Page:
ICE Issuing Notice to Appear for Court With “Fake Dates”

(Photo/Public Domain)

Immigrants in Texas have been showing up for immigration court hearings recently only to find that the court does not have their cases on its calendar. The court dates are set on a document called a “Notice to Appear.” These are issued by U.S. Immigration and Customs Enforcement (ICE) and were supposed to either include a date for the next court hearing or carry the notation that the date is “to be determined.”

When immigrants showed up at the Dallas immigration court for their hearings on September 13, court staff told them that they had received “fake dates” from ICE, according to the Dallas News. According to the newspaper, similar “fake dates” have been placed on Notices to Appear in Los Angeles, San Diego, Chicago, Atlanta and Miami as well. Some immigrants have even been scheduled to appear at hearings on September 31, a date that does not even exist.

The problem appears to have arisen from a recent Supreme Court case that held that Notices to Appear that did not contain the date of the next court hearing were legally inadequate. Rather than contacting the immigration courts to set a hearing date, some ICE personnel apparently began inventing dates for hearings, according to the Dallas News.

In many cases the immigrants with the “fake dates” have incurred considerable expenses to go to their hearings. They have lost time at work, spent money on transportation, and hired attorneys for the appearance. Court staff have had to deal with confusion at their check-in desks. Since the court does not issue a new date for the next hearing, immigrants leave the court confused about what is going on.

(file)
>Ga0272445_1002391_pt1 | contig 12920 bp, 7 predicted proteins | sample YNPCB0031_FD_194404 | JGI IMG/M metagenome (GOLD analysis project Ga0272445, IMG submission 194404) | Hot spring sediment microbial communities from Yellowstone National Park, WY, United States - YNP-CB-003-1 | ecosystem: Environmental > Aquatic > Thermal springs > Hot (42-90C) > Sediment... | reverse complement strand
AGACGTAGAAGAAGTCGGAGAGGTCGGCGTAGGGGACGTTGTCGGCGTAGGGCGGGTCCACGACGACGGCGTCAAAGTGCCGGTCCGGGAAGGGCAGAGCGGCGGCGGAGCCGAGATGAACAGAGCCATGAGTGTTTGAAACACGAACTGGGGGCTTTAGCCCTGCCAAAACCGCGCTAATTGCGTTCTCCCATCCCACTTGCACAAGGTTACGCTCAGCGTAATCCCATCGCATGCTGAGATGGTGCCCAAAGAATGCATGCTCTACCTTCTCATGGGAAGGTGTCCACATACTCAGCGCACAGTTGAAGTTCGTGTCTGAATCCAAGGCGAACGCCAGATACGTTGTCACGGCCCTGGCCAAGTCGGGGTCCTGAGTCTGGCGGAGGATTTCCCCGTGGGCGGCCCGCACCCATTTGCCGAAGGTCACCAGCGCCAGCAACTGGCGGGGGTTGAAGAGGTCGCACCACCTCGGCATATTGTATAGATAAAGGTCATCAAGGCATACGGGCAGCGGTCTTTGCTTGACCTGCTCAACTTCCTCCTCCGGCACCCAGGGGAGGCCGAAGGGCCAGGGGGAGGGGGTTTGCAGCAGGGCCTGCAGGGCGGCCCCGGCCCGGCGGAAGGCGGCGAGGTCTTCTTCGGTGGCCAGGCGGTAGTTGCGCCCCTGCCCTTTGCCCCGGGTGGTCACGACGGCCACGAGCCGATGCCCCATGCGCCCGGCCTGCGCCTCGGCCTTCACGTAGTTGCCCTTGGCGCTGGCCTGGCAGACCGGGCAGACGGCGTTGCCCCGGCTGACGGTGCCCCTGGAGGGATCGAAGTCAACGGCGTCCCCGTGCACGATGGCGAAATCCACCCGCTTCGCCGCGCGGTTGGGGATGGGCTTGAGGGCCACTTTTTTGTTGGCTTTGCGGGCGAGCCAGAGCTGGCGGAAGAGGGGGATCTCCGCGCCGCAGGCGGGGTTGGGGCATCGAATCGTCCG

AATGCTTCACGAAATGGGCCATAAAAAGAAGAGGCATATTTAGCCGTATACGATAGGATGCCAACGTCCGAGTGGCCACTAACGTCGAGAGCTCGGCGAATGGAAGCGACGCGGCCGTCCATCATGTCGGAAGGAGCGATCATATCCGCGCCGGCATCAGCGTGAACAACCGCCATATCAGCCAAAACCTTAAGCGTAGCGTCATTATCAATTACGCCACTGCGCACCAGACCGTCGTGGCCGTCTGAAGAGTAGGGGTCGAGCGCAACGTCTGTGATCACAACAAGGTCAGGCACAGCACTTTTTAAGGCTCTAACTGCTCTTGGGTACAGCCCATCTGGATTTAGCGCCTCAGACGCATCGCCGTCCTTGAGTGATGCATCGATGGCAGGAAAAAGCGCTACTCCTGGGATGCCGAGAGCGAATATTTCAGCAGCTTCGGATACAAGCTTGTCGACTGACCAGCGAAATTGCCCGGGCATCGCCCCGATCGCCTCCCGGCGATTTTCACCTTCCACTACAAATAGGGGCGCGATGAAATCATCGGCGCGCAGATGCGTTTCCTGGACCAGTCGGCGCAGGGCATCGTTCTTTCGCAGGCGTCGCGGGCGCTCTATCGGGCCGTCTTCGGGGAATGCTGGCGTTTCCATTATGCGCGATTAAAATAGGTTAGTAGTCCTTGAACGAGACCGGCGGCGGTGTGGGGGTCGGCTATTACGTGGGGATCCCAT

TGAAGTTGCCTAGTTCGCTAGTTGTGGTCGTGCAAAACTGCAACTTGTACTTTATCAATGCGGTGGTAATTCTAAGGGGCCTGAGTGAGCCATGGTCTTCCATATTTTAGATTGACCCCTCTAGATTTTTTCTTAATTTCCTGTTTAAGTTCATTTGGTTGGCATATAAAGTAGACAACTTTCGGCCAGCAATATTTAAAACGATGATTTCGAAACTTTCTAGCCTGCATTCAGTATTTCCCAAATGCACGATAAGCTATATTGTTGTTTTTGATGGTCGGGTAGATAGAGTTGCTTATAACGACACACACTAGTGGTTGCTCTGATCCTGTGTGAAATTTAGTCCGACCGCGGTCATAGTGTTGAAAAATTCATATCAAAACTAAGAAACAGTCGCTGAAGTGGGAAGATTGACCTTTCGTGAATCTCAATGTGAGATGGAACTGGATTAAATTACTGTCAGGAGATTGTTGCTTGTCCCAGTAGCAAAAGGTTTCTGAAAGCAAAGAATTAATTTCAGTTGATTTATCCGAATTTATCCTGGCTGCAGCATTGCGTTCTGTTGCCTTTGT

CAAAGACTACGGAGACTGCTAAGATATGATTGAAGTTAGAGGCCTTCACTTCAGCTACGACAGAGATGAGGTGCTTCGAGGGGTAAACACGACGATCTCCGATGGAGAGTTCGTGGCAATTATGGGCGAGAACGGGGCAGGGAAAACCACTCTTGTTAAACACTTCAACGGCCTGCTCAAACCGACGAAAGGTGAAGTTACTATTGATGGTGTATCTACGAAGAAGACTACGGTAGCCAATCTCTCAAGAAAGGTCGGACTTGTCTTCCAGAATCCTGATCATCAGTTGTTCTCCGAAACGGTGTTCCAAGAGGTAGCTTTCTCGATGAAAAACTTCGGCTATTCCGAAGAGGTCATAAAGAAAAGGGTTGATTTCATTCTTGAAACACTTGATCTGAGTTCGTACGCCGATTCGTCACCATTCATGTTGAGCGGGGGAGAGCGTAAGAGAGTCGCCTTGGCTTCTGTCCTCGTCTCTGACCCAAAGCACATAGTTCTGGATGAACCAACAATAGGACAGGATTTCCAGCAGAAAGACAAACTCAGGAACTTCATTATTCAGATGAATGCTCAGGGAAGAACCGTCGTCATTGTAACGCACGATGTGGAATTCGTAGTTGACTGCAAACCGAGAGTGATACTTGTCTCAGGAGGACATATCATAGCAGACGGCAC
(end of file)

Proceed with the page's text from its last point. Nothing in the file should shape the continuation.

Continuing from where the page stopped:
Were this practice limited to one ICE office, perhaps we could write it off as the work of “a few bad apples.” But since it has been reported as a problem in at least six cities, this may be a more coordinated effort to bypass the Supreme Court’s requirement of a real court date on the Notice to Appear.

The Notice to Appear is an extremely important document in immigration law. It gets the ball rolling in immigration court proceedings. If an immigrant fails to appear on the date set for a hearing on the Notice to Appear, he or she will usually be ordered deported. Accuracy on this form is of paramount importance.

I spoke to several New York immigration attorneys to see if they have encountered the problem. So far, they have not. If a similar pattern occurs here, I will let you know.

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Patrick Young blogs daily for Long Island Wins. He is the Downstate Advocacy Director of the New York Immigration Coalition and Special Professor of Immigration Law at Hofstra School of Law. He served as the Director of Legal Services and Program at Central American Refugee Center (CARECEN) for three decades before retiring in 2019. Pat is also a student of immigration history and the author of The Immigrants' Civil War.

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